IV. Is there a social dimension?

CPB Self-Study Module
STEP 4. Collect audience information relevant to the environmental practice and specific behaviors


B. Is there a social dimension to a particular environmental concern?


How to figure out if there is a social dimension

A growing awareness of the connections between human behaviors and environmental degradation, especially non-point source pollution, tells us that there are nearly always social dimensions to environmental problems. If the behaviors of a particular group or neighborhood can be shown to contribute to or solve a particular environmental problem, then it follows that there is a social dimension to that problem. The purpose in employing social assessment tools is to identify the characteristics of a community most closely related to its problem-causing behaviors.

Case Study II: Getting started with social assessment tools provides a brief introduction to social assessment tools and how they can help you get started in actively learning more about a particular community and beginning to identify certain characteristics most closely linked to polluting behaviors.

So, how can you determine if human behaviors are contributing towards a particular environmental condition/problem found in a specific place and community? We start by asking if members of the community are acting in ways that contribute towards a particular environmental condition/problem, which in turn may be affecting the quality of life for various members of the community. The answer to this question requires that you have a thorough and comprehensive understanding of the situation – an answer mutually inclusive of the social and natural dimensions.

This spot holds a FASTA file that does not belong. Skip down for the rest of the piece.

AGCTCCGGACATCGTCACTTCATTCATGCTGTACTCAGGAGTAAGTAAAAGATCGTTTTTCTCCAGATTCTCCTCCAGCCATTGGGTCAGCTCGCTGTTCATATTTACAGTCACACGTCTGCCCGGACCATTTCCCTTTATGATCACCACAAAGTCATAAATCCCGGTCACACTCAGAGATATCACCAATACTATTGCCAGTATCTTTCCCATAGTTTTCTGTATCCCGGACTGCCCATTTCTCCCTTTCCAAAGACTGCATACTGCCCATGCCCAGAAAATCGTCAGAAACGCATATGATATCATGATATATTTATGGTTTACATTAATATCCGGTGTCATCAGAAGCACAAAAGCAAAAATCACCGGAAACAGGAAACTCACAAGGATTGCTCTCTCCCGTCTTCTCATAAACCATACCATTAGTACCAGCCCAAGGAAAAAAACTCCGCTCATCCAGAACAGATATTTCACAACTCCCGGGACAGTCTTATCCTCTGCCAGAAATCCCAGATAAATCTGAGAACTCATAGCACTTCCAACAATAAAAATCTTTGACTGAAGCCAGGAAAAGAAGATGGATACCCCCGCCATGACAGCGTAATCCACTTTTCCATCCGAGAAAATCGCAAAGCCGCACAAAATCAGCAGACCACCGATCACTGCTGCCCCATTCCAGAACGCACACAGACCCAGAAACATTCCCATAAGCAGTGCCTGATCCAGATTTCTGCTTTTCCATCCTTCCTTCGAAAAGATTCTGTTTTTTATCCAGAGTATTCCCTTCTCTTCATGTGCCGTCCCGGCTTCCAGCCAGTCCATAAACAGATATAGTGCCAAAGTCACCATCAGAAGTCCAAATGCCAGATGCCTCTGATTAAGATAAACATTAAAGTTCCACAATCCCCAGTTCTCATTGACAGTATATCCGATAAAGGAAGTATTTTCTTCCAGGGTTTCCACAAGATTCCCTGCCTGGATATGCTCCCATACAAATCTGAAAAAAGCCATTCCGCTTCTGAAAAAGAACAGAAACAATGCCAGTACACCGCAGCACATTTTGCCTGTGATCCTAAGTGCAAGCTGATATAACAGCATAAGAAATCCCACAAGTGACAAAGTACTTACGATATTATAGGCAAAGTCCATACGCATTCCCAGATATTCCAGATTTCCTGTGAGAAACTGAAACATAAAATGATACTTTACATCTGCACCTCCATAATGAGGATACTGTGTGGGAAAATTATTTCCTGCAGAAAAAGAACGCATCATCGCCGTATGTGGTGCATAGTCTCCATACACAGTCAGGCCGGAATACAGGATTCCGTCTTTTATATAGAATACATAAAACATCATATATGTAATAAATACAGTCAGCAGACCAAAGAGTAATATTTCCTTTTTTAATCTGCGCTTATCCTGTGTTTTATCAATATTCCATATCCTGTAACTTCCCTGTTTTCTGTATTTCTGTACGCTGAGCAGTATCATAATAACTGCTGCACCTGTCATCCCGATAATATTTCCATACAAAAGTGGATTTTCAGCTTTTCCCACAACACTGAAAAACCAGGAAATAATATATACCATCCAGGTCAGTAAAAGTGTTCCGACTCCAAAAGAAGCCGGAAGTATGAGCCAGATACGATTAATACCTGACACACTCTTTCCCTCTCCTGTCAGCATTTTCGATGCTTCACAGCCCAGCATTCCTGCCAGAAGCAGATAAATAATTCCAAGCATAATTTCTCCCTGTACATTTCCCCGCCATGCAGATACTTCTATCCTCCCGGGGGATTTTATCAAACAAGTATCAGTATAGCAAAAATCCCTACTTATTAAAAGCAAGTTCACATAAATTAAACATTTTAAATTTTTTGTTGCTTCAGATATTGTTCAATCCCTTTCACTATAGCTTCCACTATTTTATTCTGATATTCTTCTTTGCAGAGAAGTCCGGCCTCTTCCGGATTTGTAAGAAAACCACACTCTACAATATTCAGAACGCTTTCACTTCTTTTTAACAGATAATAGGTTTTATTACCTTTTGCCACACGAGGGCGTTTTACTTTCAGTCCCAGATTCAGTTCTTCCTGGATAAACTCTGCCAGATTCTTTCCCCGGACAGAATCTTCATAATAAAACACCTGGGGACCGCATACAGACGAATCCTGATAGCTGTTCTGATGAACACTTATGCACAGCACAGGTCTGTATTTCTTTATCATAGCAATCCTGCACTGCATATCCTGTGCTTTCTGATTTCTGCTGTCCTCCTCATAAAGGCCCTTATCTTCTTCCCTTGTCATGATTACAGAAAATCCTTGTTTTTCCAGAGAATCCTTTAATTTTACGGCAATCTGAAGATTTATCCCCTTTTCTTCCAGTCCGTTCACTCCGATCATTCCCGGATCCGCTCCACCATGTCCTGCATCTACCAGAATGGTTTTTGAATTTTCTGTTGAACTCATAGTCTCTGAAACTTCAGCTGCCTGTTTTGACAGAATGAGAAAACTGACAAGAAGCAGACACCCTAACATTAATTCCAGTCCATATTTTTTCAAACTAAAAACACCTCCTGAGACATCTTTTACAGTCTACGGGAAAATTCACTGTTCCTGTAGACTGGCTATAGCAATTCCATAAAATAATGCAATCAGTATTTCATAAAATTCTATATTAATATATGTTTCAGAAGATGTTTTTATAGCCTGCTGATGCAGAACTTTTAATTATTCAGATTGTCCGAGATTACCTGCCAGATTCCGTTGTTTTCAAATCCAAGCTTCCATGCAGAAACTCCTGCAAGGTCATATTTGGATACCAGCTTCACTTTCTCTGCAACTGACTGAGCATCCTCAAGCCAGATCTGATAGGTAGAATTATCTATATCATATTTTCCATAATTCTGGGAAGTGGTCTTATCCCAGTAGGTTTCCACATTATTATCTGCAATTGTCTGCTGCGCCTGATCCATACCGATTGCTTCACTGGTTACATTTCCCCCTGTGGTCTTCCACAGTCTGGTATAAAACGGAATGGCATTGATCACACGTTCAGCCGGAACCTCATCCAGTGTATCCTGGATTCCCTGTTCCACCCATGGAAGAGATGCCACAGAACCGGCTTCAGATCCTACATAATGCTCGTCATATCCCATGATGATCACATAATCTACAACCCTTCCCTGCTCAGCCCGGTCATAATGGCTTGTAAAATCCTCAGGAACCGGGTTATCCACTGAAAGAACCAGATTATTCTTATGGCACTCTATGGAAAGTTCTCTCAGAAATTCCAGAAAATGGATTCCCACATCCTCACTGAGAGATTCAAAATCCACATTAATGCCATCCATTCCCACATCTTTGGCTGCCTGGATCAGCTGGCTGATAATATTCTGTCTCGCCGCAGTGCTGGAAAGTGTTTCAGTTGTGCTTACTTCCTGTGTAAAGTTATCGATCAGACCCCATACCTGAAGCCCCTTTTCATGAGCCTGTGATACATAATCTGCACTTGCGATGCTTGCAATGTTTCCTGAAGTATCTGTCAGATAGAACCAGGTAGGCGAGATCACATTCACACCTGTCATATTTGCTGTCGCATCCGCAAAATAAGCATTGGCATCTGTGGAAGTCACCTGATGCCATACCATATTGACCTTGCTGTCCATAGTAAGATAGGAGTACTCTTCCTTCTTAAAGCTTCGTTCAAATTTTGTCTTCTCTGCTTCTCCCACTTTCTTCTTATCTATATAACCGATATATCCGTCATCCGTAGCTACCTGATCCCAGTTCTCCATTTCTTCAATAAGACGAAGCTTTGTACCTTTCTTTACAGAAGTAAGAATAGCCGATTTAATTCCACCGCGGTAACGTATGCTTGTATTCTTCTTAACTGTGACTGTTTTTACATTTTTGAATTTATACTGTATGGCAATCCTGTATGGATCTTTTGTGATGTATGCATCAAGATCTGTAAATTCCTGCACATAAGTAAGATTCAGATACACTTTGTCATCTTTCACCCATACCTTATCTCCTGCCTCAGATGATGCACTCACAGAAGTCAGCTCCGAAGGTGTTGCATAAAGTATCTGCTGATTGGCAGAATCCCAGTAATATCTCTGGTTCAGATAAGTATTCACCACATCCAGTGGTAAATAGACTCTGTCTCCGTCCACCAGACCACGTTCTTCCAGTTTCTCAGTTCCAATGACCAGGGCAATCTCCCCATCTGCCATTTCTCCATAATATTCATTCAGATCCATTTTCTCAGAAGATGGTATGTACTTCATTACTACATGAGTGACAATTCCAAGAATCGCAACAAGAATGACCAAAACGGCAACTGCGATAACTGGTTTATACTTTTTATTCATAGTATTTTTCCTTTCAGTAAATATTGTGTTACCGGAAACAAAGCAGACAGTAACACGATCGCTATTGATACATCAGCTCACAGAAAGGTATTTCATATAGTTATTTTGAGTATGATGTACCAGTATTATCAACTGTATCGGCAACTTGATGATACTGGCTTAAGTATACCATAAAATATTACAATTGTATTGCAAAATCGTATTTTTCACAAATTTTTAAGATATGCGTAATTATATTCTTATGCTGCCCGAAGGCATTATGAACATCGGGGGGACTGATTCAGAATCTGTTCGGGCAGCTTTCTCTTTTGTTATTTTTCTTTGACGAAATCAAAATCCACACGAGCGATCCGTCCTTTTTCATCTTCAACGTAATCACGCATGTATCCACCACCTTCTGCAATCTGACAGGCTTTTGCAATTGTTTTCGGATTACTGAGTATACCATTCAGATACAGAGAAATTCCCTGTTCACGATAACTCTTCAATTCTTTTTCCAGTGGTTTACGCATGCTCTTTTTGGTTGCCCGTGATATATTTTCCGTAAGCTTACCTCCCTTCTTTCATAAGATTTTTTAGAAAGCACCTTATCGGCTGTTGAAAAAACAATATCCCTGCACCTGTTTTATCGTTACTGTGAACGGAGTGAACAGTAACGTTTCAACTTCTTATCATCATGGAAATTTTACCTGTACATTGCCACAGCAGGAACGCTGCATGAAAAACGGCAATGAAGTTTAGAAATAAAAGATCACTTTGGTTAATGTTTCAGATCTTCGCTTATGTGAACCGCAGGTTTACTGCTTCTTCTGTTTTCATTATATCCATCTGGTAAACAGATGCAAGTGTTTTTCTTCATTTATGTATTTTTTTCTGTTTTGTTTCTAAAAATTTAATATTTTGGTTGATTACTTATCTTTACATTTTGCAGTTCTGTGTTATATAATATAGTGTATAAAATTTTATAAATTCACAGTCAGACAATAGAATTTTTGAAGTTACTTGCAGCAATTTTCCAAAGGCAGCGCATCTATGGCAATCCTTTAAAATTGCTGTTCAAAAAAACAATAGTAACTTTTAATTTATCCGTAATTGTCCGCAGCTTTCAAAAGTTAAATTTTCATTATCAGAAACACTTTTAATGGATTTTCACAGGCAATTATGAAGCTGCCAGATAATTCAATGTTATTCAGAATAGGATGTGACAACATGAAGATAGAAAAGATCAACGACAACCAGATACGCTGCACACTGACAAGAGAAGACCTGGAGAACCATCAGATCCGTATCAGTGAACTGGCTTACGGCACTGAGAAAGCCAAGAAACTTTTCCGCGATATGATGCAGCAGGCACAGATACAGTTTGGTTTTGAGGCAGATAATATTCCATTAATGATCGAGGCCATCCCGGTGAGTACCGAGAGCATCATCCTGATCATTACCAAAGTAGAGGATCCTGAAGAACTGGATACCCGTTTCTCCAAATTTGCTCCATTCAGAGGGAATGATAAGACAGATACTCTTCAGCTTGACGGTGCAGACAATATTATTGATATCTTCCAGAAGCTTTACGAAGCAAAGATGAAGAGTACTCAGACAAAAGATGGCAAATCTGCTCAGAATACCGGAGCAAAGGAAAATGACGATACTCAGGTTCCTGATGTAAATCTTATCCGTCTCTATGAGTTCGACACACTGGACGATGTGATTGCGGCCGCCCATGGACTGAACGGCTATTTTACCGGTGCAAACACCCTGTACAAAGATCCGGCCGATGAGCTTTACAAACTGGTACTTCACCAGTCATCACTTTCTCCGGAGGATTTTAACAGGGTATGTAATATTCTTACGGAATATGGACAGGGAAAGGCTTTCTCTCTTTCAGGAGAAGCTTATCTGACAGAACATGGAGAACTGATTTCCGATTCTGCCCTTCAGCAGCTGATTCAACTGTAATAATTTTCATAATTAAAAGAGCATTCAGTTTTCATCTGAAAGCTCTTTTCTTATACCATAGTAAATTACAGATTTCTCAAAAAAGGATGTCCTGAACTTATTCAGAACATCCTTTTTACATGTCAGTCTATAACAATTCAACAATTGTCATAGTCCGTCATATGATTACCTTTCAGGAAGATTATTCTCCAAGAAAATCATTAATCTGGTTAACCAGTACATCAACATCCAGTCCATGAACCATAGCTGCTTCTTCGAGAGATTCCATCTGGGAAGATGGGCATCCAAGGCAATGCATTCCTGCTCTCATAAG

For example, if you plan to conduct outreach efforts within a community in order to clean up a heavily polluted stream then you need to identify background information about:

  1. The direct sources of pollution, which might be the run-off of fertilizers and animal waste from agricultural land and/or people’s yards
  2. The characteristics of the community that are causing its members to either ignore a particular problem or behave in a polluting manner in the first place
  3. How the polluted stream is affecting the quality of life for various community members.

There are two overarching ways to learn more about a community’s general characteristics. First, you can look for any pre-existing information in the form of government census data, historical archives etc. Second, you can conduct preliminary assessments of the community in collaboration with other researchers and/or members of the community of interest. Both of these approaches will help you learn more about the community of interest and begin to make decisions about which particular community characteristics are most directly related to polluting behaviors.

NEXT: When should outreach educators investigate the social dimension?